Codex Gamicus

Kung-Fu Master, known in Japan as Spartan X (スパルタンX?), is a 1984 beat 'em up arcade game developed and published in Japan by Irem. It was later published in North America by Data East. The Japanese version was based on the movie starring Jackie Chan of one of the alternate names of the film, Wheels on Meals, and credited "Paragon Films Ltd., Towa Promotion", who produced the film upon which it was based. The game is considered by many to be the first beat 'em up video game, and contains elements of Bruce Lee's Game of Death.


Kung-Fu Master is a side-scrolling beat 'em up action game produced by Irem that was originally released as an arcade game in 1984 and distributed by Data East in North America. The game was initially released in Japan under the title of Spartan X (スパルタンX Suparutan X?) as a tie-in based on the Jackie Chan film Wheels on Meals (which was distributed under the same title in Japan). Besides the names of the protagonist and his girlfriend, and the general theme of rescuing a damsel in distress, the game has little bearing on the plot of the film, allowing Irem to export the game without the license by simply changing title.

The game is credited for laying the foundations of the beat 'em up genre,[8][9] combining side-scrolling platform and fighting game elements with multiple enemies.


The player takes the role of Keiji Thomas, a man in a Keikogi and slippers. Thomas's girlfriend, Sylvia, has been kidnapped by "Mr. X", and Thomas must fight through five side-scrolling floors full of enemies to rescue her.

Brutally summarized as "rescue girlfriend – hit people", the US and UK version opens with the phrase "Thomas and Sylvia were attacked by several unknown guys...."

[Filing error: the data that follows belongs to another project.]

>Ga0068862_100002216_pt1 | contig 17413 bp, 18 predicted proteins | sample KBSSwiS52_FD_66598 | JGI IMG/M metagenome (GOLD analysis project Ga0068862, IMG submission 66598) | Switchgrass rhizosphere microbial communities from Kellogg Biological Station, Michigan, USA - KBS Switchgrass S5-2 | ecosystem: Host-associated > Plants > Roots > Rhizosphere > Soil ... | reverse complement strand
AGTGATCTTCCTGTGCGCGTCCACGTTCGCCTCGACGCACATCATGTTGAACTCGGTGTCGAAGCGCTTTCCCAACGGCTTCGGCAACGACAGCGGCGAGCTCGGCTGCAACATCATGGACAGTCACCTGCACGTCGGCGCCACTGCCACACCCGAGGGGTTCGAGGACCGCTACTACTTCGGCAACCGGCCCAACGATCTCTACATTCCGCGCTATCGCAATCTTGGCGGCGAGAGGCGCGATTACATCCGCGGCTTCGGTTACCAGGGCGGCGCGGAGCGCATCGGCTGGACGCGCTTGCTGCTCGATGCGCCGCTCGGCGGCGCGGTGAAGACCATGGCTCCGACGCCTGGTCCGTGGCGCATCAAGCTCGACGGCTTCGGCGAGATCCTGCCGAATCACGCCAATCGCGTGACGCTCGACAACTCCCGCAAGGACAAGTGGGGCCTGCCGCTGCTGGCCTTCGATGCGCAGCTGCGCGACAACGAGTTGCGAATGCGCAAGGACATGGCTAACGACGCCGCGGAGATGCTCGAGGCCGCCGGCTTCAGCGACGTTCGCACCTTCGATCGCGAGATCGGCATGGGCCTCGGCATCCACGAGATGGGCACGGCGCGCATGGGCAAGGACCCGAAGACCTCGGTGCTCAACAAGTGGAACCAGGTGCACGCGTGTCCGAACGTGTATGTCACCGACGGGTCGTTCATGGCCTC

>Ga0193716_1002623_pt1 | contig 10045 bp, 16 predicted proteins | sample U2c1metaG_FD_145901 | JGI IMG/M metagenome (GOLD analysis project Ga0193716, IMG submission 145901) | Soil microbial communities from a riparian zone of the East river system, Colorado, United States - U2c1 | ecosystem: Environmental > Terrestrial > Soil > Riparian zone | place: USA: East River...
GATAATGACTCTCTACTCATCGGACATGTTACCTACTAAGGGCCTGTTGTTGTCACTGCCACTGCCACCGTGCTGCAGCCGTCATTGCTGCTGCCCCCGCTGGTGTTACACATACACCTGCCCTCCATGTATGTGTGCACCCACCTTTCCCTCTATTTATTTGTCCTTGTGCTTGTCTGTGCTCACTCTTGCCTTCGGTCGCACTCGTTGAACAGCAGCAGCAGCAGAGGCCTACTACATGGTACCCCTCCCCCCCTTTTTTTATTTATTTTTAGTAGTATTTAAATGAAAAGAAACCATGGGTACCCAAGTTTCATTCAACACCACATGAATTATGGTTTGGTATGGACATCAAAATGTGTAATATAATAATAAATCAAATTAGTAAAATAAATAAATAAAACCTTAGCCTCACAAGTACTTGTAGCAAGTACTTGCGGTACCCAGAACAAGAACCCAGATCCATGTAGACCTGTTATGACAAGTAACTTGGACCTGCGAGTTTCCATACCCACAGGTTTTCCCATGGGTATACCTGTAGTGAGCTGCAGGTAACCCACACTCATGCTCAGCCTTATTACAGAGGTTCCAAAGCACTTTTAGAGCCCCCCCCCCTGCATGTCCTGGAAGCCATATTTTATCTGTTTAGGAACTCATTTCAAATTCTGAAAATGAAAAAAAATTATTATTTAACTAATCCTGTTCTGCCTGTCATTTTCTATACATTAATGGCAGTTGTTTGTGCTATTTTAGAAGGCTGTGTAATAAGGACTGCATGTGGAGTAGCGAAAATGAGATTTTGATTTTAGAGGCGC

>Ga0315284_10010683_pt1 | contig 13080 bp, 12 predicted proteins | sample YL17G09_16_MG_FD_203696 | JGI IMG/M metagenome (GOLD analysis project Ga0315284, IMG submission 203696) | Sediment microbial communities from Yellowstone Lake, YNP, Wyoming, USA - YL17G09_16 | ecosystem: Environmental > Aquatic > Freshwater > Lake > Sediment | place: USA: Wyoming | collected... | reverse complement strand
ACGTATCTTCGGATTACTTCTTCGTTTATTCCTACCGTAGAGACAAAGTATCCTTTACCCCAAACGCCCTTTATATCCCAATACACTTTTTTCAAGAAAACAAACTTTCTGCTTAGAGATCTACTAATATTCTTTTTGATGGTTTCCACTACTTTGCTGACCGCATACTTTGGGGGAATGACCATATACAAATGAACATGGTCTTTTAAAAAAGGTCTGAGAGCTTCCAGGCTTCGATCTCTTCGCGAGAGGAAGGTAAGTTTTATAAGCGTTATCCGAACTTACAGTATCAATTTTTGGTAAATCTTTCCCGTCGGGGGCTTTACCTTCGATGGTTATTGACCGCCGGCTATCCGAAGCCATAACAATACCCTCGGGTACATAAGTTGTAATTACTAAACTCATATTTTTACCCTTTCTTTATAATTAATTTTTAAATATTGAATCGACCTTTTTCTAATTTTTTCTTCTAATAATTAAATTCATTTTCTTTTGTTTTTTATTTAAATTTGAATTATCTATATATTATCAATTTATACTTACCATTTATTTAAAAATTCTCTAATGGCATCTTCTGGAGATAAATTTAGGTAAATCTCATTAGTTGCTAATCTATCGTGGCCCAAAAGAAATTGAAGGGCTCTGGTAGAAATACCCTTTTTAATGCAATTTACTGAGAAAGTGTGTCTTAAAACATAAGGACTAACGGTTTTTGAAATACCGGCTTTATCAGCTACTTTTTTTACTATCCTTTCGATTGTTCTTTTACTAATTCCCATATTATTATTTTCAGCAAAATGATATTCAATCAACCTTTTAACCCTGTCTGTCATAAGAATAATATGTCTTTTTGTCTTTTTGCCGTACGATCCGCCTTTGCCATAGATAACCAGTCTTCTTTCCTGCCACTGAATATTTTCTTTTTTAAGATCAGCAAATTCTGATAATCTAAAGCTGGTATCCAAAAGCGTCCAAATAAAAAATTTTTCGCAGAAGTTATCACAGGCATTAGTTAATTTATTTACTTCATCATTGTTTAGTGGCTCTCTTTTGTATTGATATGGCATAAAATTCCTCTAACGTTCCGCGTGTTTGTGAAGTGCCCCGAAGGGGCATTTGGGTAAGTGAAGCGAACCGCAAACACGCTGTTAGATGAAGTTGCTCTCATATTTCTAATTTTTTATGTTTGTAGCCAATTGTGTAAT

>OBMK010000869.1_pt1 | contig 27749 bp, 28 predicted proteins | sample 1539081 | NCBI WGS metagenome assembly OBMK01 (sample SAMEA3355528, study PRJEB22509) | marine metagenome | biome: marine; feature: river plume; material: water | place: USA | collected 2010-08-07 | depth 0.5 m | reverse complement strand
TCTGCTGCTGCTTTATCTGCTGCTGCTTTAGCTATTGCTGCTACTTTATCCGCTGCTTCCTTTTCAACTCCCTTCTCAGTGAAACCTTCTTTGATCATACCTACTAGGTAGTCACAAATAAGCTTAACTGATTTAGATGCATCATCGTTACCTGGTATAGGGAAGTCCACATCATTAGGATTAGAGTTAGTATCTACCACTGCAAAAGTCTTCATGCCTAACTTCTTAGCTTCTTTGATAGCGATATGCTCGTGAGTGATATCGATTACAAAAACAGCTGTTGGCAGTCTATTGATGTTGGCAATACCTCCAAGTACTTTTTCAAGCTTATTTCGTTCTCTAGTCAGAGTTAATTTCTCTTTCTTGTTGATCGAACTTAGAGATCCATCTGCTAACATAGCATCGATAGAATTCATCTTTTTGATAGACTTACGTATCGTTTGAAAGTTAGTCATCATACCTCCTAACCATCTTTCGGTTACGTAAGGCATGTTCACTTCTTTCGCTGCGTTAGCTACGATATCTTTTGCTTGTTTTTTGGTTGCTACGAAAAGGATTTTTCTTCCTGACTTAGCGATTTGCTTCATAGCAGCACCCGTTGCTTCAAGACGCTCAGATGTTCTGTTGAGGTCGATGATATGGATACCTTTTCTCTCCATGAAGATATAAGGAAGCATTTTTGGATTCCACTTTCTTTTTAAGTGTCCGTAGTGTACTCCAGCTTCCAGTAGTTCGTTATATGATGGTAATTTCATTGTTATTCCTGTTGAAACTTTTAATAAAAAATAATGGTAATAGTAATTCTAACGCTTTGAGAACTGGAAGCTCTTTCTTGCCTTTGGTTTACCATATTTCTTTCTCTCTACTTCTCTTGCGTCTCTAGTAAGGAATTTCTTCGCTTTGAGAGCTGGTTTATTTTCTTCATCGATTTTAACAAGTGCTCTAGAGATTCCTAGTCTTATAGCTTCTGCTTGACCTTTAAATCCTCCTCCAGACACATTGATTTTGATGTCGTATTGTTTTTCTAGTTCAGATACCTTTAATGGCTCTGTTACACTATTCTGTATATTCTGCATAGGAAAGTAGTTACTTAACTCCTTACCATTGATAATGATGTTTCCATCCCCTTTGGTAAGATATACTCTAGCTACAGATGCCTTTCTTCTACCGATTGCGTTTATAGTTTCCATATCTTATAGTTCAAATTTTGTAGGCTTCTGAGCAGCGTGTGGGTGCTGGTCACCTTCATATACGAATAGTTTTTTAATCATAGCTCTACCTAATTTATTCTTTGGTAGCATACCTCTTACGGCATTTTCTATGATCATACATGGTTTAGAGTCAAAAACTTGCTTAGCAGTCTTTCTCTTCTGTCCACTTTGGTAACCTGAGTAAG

The game was an early beat 'em up. It is cited as one of the inspirations for subsequent successes like Double Dragon, Final Fight, Captain Commando, Streets of Rage, P.O.W.: Prisoners of War and Bad Dudes Vs. DragonNinja.

Thomas can punch with the A button and kick with the B button. Either move can be done from a crouching or jumping position. Punches are worth twice as much as kicks and do twice as much damage, but their range is shorter. The first floor of the temple contains Grippers and Knife Throwers. Subsequent levels introduce Tom Toms, poisonous moths, fire-breathing dragons, snakes, and confetti balls.

Each of the five floors ends with a different boss who must be defeated before Thomas can climb the stairs to the next floor. Thomas must complete each floor within a fixed time. The timer starts at 2000. If it falls below 330, an acoustic warning sounds. If a boss defeats Thomas, the boss laughs. Although there are five bosses, the game only uses two different synthesized laughs. (The NES port uses a third, high-pitched synthesized laugh for the Black Magician.)

Once the player has completed all five floors, the game restarts with a more demanding version of the Devil's Temple, although the essential details remain unchanged. A visual indication of the current house is displayed on the screen. For each series of five completed floors, a dragon symbol appears in the upper-right corner of the screen. After three dragons have been added, the dragon symbols blink.



Knife Thrower

Tom Tom



Confetti Ball

Killer Moth


Kung-Fu Master was originally inspired by Hong Kong action cinema, particularly Bruce Lee's film Game of Death, before eventually being released as a tie-in for the Jackie Chan film Wheels on Meals (known as Spartan X in Japan).[8]

Ports and related releases[]